In-Motion Classic: 1977 Buick Regal – Nice Blue Jeans

1977 Buick Regal coupe. Edgewater, Chicago, Illinois. Sunday, February 19, 2023.

You’re looking at the individual sales leader of Buick’s 1977 lineup, the Regal coupe.  Buick sold over 845,000 cars that year, which was good for fifth place in the industry.  Of that number, over 20% of them were of this singular model and body style.  Between the coupe and sedan versions of Buick’s top-tier midsizer, the sales race wasn’t even close: About 174,600 coupes against 18,000 sedans (which had completely different styling), for a total of about 192,600.  Combined sales of all midsized Buicks, also including the Century in Special, base, and Custom trim levels, reached 328,200 units.  The intermediate was far and away the most popular choice at Buick dealerships in ’77, outselling even the newly right-sized LeSabre, which moved 190,700 units.

1977 Buick Regal coupe. Edgewater, Chicago, Illinois. Sunday, February 19, 2023.

I like the color of this example, which looks to be factory Light Blue, paint code 22.  It’s entirely possible that this Regal has seen a respray at some point, but the color of its exterior finish looks very much like what was available for purchase when these cars were new.  I look at any 1976 or ’77 two-door Buick A-body with great fondness, as I remember them being everywhere when I was growing up in Flint, Michigan.  My hometown was synonymous with Buick for decades.  Even if the Chevelle / Malibu was the most affordable Colonnade, being a Chevrolet, and the Oldsmobile Cutlass was slightly less expensive (and much more popular), the Buick versions are what I remember seeing around the most.

1977 Buick Regal coupe. Edgewater, Chicago, Illinois. Sunday, February 19, 2023.

The entry-level ’77 Cutlass Supreme coupe far outsold the Regal that year by over 68,300 units or close to 40%.  That Oldsmobile’s base price was only $43 less than that of the comparable Buick.  By this point in the ’70s, though, the Cutlass was to Oldsmobile like a TV spinoff that had almost completely eclipsed the popularity of the original program, like The Bionic Woman to The Six Million Dollar Man.  The Regal could be had in plain and Landau flavors, much like one could order an Olds Cutlass Supreme or a Supreme Brougham, in addition to an ostensibly Euro-themed Cutlass Salon.  Over 632,700 Cutlasses of all shapes and sizes were sold for ’77, which was almost twice as many midsized Buicks.  Cutlasses comprised over half of Oldsmobile’s total ’77 output of 1,135,800 cars in what became the first of six nonconsecutive model years in which Lansing would sell over a million cars.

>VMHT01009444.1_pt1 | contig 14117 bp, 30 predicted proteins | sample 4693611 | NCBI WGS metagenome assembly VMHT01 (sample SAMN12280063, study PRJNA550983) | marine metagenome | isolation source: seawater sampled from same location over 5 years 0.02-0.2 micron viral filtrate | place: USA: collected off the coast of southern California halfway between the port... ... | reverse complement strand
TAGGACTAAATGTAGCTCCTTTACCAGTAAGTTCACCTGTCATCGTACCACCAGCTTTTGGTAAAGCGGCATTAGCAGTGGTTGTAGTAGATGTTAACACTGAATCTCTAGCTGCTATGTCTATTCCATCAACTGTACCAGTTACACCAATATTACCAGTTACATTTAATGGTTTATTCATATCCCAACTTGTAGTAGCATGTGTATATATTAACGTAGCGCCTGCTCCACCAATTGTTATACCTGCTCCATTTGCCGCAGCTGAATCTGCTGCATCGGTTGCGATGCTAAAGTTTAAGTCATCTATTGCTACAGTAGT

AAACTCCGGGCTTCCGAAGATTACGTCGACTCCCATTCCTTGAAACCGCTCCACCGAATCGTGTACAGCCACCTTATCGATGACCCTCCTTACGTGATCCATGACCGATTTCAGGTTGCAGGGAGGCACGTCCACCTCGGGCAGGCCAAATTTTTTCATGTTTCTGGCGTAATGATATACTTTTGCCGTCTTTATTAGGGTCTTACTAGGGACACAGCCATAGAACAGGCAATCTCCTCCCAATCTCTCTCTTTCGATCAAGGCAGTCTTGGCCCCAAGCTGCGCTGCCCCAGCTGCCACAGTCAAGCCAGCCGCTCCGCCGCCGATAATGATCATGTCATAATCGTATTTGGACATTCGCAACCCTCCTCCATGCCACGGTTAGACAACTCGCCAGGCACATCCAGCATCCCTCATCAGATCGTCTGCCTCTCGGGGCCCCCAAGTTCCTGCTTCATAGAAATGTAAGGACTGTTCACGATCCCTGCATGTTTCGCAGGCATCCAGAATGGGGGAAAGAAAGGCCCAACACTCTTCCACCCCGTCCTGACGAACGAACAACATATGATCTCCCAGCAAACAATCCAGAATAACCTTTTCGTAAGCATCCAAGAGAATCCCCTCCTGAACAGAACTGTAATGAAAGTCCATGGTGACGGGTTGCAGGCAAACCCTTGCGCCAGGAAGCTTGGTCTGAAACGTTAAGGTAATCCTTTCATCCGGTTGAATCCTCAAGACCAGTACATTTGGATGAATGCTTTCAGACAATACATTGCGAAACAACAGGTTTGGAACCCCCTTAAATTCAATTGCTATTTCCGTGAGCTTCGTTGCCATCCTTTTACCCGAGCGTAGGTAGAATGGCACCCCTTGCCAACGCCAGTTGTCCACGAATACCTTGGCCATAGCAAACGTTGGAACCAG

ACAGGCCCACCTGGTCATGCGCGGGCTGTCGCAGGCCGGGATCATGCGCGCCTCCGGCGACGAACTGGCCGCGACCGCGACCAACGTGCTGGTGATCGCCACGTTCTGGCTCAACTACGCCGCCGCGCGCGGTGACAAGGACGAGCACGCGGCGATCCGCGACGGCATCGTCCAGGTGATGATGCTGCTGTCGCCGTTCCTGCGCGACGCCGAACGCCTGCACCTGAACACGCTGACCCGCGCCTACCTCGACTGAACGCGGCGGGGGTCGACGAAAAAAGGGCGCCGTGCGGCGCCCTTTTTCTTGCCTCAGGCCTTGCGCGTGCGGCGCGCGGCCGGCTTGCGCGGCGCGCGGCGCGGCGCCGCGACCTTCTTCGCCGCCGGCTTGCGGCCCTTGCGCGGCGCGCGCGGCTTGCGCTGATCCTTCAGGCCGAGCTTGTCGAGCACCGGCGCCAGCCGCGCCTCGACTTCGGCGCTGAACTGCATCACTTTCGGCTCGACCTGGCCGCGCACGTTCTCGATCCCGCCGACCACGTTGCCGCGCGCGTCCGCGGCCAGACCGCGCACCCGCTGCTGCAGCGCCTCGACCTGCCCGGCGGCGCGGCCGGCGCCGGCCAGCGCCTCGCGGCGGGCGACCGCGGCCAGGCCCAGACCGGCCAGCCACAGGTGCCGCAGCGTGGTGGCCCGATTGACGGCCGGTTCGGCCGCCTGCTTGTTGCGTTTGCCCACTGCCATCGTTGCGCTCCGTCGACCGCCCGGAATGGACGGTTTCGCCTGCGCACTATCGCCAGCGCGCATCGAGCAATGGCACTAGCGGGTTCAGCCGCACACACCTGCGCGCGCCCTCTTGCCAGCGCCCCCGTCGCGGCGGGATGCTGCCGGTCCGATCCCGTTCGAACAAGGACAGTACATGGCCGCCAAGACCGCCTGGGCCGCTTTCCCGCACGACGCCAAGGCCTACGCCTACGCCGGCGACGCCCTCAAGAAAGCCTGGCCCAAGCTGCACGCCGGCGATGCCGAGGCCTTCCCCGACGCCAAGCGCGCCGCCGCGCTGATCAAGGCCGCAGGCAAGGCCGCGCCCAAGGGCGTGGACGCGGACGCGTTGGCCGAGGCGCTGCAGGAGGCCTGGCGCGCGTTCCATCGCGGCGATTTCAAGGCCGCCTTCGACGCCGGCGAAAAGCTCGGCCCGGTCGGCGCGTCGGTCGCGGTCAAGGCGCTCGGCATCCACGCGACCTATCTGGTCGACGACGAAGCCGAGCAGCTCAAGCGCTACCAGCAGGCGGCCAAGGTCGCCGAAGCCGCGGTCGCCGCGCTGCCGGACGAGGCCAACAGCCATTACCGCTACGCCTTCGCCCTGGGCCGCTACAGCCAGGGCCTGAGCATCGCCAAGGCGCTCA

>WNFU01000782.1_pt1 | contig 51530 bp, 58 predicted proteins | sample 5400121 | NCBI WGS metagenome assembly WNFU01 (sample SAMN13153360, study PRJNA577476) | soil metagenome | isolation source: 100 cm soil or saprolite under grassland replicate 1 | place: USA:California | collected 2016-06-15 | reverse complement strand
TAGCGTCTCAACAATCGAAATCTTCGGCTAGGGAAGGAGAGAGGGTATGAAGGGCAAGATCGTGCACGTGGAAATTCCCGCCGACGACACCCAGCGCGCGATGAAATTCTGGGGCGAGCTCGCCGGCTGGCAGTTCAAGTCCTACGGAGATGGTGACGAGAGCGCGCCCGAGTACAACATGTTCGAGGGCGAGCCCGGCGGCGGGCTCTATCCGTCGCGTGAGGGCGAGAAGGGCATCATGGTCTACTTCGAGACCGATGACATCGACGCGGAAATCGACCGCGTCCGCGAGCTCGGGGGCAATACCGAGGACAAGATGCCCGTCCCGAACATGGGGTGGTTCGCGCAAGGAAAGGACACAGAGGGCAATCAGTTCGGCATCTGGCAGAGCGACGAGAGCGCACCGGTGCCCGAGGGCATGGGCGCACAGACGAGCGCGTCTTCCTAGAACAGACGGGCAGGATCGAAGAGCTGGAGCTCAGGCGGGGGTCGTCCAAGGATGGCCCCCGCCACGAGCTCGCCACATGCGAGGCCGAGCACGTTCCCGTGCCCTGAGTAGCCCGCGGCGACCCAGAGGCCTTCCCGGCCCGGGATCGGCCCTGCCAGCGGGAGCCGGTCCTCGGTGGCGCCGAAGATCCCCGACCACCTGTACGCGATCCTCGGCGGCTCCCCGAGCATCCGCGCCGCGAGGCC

1977 Buick Regal coupe. Edgewater, Chicago, Illinois. Sunday, February 19, 2023.

When I was in elementary school in the mid-1980s, there were only two brands of basic jeans that were acceptably cool: Levi’s and Lee.  I remember having a distinct preference for Lee as a brand in the fifth and sixth grades for no specific reasons that I can remember at this writing.  Maybe I liked the lettering on the label.  There were also some Wranglers in my dresser drawers along with whatever Sears Surplus had on sale, but by the time I got to middle school, I was #TeamLevis all the way.

I honestly don’t know what happened with the popularity of Lees, but I can’t remember seeing them around past a certain point in the ’80s.  It was like the cool kids just stopped wearing them, whereas only a few years before, Lee jeans had seemed like a fashion-forward choice.  The ’70s Regal was a little like the “Lee jeans” of personal luxury coupes: nice cars with great style and functionality, but ultimately lacking the magic of a brand name like “Cutlass” or “Levi’s”.

1977 Buick Century and Regal factory brochure photo, as sourced from

It would have been frustrating to Buick dealers at the time if their Regal was seen by some as sort of an off-brand Cutlass.  After all, Buick had a history of being known as the second-most prestigious General Motors brand after Cadillac, regardless of the validity of the Sloanian, hierarchical “ladder” by that stage.  Buick’s restyled and smooth-sided ’76 midsize coupes even featured rear styling that was very Cadill-esque.  As for my own personal preference, I find the original ’73 Century and Regal coupes to be the best-looking of the Buick Colonnades, and really attractive cars in their own right.  Maybe it’s because I remember seeing so many of them around as a kid, but I also like the ’76 and ’77 models, with their smooth bodysides and compound taillamp elements, even if I don’t like them quite as much as the ’73s.

1977 Buick Regal coupe. Edgewater, Chicago, Illinois. Sunday, February 19, 2023.

The chromed dual exhaust tips on this one were a nice touch and made me think this car has what was probably the 155-horsepower version of the Buick 350 V8 under the hood.  I’d guess that the engine has had some modifications, if the custom American Racing rims are any clue.  It looks to have been a really nice car at some point in the not-too-distant past, even sporting a telltale round mark on the front fender that indicated it had a car alarm (or a dummy stick-on to make people think it did).  These cars rusted like most other cars of that era.  I didn’t see any rust on this one, and this is Chicago.  The disheartening body damage on the driver’s side still looked fixable, and much more so than if there was rust rot.  This Regal still has presence, and I hope to see it on the road again soon as we sit on the cusp of spring.

Edgewater, Chicago, Illinois.
Sunday, February 19, 2023.

Click here for Brendan Saur’s great writeup of a beautiful ’77 Regal Landau.

Brochure photo sourced from